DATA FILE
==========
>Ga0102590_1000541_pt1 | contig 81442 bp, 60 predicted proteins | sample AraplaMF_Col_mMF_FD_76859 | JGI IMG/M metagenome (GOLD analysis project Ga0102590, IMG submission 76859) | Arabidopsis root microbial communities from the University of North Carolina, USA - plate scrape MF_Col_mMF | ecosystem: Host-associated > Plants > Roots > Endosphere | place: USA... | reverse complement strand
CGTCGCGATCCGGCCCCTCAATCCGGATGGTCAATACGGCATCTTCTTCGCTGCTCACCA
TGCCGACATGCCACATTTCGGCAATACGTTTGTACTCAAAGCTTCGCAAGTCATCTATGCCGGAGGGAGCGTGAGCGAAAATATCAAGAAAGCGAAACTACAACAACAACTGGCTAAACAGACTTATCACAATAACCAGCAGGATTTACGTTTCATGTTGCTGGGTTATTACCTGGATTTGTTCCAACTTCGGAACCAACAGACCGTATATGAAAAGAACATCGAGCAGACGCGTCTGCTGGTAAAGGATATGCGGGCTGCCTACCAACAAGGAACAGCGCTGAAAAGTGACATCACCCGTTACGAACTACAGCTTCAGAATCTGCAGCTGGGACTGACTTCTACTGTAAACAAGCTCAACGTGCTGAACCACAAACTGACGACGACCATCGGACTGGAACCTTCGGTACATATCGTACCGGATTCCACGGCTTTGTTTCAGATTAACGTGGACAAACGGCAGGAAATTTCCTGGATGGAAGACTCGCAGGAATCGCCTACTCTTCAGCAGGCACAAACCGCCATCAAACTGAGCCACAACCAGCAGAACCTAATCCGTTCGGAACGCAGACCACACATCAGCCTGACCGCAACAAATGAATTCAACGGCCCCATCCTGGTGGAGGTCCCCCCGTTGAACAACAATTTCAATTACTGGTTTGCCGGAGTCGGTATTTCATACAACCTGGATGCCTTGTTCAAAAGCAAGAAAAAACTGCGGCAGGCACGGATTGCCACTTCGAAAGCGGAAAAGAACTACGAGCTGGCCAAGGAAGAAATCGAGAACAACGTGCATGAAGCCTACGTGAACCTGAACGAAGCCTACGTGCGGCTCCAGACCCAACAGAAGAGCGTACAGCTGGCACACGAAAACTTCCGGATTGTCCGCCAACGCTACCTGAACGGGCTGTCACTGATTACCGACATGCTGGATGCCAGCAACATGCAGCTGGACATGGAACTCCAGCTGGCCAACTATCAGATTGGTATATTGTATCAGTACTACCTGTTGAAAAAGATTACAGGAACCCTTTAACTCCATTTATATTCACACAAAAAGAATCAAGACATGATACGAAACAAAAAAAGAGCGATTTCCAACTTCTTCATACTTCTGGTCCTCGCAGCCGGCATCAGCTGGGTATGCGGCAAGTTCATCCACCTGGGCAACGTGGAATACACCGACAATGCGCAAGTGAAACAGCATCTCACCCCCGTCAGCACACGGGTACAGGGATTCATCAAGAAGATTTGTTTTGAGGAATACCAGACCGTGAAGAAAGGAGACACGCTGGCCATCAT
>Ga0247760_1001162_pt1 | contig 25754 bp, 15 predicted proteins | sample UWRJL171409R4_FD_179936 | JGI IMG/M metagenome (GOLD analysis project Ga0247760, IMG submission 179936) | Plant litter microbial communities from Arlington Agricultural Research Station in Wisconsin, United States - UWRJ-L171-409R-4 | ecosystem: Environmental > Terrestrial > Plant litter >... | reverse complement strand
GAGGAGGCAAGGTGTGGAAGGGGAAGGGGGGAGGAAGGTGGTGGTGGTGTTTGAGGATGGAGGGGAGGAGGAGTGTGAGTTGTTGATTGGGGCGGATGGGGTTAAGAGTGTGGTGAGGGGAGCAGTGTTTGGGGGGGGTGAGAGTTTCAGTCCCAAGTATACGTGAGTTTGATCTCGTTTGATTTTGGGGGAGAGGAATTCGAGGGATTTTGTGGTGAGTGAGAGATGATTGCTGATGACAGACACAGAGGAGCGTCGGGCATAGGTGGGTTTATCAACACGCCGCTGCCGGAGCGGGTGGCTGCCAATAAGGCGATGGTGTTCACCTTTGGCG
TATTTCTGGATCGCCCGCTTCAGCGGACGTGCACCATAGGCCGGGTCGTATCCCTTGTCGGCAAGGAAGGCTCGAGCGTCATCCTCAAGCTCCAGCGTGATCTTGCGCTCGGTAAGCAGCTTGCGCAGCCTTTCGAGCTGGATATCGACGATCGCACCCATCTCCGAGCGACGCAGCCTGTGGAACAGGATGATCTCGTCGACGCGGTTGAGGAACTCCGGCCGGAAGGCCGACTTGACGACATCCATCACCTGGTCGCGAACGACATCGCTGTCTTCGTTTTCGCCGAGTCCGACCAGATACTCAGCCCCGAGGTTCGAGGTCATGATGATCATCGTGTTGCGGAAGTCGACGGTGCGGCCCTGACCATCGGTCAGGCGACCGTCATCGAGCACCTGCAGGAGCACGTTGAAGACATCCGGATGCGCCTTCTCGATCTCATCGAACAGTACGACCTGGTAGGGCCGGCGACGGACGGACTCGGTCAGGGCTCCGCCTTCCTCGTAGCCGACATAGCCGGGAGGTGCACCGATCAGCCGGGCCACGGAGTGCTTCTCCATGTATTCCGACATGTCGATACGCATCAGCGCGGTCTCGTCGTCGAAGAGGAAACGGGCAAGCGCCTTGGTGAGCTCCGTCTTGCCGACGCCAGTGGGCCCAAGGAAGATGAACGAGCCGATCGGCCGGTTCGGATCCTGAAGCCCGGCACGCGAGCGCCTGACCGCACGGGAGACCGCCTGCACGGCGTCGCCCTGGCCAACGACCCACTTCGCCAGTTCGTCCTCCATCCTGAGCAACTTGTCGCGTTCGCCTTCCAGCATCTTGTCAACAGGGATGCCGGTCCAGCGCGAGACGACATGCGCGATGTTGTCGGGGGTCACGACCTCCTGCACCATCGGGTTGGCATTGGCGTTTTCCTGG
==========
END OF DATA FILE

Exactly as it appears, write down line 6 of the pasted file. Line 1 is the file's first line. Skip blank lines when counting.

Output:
TATTTCTGGATCGCCCGCTTCAGCGGACGTGCACCATAGGCCGGGTCGTATCCCTTGTCGGCAAGGAAGGCTCGAGCGTCATCCTCAAGCTCCAGCGTGATCTTGCGCTCGGTAAGCAGCTTGCGCAGCCTTTCGAGCTGGATATCGACGATCGCACCCATCTCCGAGCGACGCAGCCTGTGGAACAGGATGATCTCGTCGACGCGGTTGAGGAACTCCGGCCGGAAGGCCGACTTGACGACATCCATCACCTGGTCGCGAACGACATCGCTGTCTTCGTTTTCGCCGAGTCCGACCAGATACTCAGCCCCGAGGTTCGAGGTCATGATGATCATCGTGTTGCGGAAGTCGACGGTGCGGCCCTGACCATCGGTCAGGCGACCGTCATCGAGCACCTGCAGGAGCACGTTGAAGACATCCGGATGCGCCTTCTCGATCTCATCGAACAGTACGACCTGGTAGGGCCGGCGACGGACGGACTCGGTCAGGGCTCCGCCTTCCTCGTAGCCGACATAGCCGGGAGGTGCACCGATCAGCCGGGCCACGGAGTGCTTCTCCATGTATTCCGACATGTCGATACGCATCAGCGCGGTCTCGTCGTCGAAGAGGAAACGGGCAAGCGCCTTGGTGAGCTCCGTCTTGCCGACGCCAGTGGGCCCAAGGAAGATGAACGAGCCGATCGGCCGGTTCGGATCCTGAAGCCCGGCACGCGAGCGCCTGACCGCACGGGAGACCGCCTGCACGGCGTCGCCCTGGCCAACGACCCACTTCGCCAGTTCGTCCTCCATCCTGAGCAACTTGTCGCGTTCGCCTTCCAGCATCTTGTCAACAGGGATGCCGGTCCAGCGCGAGACGACATGCGCGATGTTGTCGGGGGTCACGACCTCCTGCACCATCGGGTTGGCATTGGCGTTTTCCTGG